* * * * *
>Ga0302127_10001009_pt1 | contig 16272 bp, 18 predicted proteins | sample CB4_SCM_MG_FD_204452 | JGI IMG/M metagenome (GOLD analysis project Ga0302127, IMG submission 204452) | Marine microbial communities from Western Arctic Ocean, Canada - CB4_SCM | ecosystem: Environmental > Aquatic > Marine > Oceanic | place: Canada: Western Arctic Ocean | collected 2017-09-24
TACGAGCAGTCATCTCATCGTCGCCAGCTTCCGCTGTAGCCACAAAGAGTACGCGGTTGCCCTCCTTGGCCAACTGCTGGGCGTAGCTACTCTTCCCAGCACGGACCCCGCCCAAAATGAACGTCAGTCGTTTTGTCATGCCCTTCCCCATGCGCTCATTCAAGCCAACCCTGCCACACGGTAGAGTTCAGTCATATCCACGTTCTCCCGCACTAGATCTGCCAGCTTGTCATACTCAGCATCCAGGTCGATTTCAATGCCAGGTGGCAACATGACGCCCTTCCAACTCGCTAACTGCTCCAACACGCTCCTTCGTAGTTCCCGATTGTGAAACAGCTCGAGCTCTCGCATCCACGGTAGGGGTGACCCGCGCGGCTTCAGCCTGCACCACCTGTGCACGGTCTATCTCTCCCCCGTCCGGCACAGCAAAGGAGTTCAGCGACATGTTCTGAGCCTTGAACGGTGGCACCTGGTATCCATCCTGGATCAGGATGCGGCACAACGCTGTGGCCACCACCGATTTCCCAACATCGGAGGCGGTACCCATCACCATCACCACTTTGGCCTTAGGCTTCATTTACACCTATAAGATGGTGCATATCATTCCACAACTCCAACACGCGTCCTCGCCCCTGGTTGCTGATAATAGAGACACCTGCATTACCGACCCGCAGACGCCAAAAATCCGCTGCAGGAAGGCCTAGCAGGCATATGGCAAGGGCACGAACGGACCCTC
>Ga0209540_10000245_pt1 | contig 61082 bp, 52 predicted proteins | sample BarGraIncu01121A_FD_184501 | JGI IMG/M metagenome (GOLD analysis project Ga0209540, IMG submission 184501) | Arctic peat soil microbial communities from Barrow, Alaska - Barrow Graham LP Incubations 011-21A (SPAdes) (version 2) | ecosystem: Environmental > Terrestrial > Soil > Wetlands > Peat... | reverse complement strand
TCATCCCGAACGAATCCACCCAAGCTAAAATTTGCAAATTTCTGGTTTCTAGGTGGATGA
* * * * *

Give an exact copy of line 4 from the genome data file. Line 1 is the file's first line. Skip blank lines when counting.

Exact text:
TCATCCCGAACGAATCCACCCAAGCTAAAATTTGCAAATTTCTGGTTTCTAGGTGGATGA